How can public policy support co-ops and a solidarity economy? At a virtual conference sponsored by the Institute of Cooperativism at the University of Puerto Rico, held on May 28th in San Juan, participants from New York City; Seville, Spain (Andalusia); Montréal, Canada (Quebec); and Puerto Rico addressed that question.
Puerto Rico has a long history of supporting cooperatives. The Institute itself dates from 1953. Puerto Rico is also home to the 55-year-old Seguros Múltiples cooperative, a leading insurance company, which Dun & Bradstreet estimates earns $137 million in annual revenue.
In the wake of bankruptcy, Hurricane Maria, and now COVID-19, community-based economic approaches have gained new attention. This year, an effort in Puerto Rico to pass worker cooperative legislation fell short. But efforts in this direction continue.
New York City Deputy Mayor J. Philip Thompson kicked off the proceedings. The home of Wall Street might seem an odd place to begin, and Thompson himself noted that “Puerto Rico is a lot more advanced than New York City in thinking about cooperative strategies.”
Still, the Big Apple, as NPQ has covered, has been a US leader in supporting worker cooperatives, which Thompson’s office has supported. In his remarks, Thompson noted that support for employee ownership and cooperatives is driven by the failure of conventional approaches. As Thompson related, “Since 1968, there have been over 10,000 African Americans elected to various levels of government in the US, but the median net wealth has actually decreased by eight percent since 1968. We have a lot more people elected to offices, but economically things got worse. We even had a Black president. Things got worse.”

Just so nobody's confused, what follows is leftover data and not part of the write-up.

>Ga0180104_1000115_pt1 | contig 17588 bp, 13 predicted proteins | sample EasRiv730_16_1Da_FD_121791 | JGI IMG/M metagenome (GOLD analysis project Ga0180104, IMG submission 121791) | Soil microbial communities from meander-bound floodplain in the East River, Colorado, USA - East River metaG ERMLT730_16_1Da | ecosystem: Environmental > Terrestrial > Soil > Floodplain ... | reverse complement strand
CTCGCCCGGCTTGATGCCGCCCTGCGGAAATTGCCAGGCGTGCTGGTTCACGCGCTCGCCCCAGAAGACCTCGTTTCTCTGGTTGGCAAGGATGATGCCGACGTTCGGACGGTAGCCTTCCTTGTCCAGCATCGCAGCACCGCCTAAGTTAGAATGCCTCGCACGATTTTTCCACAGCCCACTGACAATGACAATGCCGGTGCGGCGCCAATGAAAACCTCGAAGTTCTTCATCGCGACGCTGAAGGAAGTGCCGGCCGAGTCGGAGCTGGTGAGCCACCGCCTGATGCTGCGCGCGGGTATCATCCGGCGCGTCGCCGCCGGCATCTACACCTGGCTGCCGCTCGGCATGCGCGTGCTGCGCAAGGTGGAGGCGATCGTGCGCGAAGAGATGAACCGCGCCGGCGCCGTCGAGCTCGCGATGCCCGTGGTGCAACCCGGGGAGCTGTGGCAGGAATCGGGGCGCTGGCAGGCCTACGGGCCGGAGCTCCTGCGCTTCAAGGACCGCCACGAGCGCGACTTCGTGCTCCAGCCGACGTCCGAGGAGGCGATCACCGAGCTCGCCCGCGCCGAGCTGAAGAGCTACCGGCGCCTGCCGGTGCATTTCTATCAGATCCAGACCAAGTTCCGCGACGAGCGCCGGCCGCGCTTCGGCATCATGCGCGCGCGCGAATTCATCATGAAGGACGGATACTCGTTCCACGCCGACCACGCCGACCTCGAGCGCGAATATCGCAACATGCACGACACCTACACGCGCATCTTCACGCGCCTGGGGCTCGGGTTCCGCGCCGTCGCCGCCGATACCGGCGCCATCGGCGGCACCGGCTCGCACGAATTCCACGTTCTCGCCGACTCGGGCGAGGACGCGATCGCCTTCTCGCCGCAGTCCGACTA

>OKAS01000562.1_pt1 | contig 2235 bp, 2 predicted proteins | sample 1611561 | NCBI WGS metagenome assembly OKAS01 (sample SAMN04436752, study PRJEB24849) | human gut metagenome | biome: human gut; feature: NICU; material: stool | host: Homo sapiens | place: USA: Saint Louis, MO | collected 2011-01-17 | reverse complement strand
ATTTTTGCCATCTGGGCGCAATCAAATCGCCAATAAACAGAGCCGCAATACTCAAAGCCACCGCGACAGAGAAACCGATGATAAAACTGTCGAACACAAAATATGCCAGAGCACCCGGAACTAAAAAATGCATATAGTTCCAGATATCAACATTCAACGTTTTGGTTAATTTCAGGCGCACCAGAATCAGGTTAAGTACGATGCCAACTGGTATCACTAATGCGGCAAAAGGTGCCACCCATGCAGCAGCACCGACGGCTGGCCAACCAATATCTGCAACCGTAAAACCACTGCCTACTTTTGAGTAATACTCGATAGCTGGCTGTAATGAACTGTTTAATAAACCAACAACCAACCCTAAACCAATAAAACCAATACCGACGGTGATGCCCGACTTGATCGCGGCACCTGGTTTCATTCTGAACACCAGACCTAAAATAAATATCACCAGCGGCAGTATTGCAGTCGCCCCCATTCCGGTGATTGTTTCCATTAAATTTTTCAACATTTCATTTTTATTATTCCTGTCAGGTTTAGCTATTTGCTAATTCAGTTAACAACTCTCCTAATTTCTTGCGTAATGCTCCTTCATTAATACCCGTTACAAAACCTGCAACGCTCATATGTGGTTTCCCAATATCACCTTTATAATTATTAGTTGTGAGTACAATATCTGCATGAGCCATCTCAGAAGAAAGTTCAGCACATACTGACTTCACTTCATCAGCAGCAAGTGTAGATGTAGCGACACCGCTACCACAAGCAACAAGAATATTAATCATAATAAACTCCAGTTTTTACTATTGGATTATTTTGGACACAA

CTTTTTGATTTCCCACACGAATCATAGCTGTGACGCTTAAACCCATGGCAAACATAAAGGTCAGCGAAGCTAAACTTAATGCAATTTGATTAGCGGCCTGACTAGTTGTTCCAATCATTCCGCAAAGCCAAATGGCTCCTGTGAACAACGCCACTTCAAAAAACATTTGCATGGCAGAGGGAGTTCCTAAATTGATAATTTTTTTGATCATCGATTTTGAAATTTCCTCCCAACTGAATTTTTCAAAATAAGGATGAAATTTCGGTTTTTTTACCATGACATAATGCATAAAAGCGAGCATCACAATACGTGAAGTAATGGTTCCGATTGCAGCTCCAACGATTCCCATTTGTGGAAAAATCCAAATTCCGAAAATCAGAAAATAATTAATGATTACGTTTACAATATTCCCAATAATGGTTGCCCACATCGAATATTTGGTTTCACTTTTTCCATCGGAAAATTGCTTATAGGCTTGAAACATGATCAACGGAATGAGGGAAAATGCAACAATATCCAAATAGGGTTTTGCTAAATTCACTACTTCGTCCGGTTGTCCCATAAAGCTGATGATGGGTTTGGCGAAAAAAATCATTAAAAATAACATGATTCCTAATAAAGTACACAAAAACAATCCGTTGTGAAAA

As a result, Thompson says, “We believe something has to be done. We need to think out of the box.” Thompson advised changing the culture first. Policy change, Thompson noted, “starts with helping people imagine. Without new imagination you can’t have new policy. We sent staff from city hall to Mondragón, Spain to better understand the policies in the Basque country to accelerate innovation and inclusive ownership.” The Mondragón cooperatives are, as NPQ noted earlier this year, a network of 96 worker co-op businesses that employs over 81,000 people.
As for policy, one benefit of employee ownership is it can help retain existing businesses. “We are using the fact that many owners are nearing retirement as a springboard or trampoline,” Thompson says, adding, “We launched a communications campaign last December. We have reached tens of thousands of businesses so far.”
Nonetheless, as Thompson acknowledges, New York City is at an early stage in its co-op development, with at most a few thousand worker-owners in a city of over eight million people. Two other speakers—one from Montréal and the other from Seville—both spoke about decades-long efforts to build support for community ownership.
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Béatrice Alain directs Le Chantier de L’Économie Sociale —the word “chantier” literally means construction site. Over the past decades, the center has sought to construct a broad sector of the economy that prioritizes social solidarity. Social economy organizing in Quebec really took off in the mid-1990s. A 2013 provincial social economy law now provides formal backing. With a population similar to New York City, Alain estimates that the social and solidarity economy in Quebec includes about 11,200 businesses that employ roughly 220,000 people.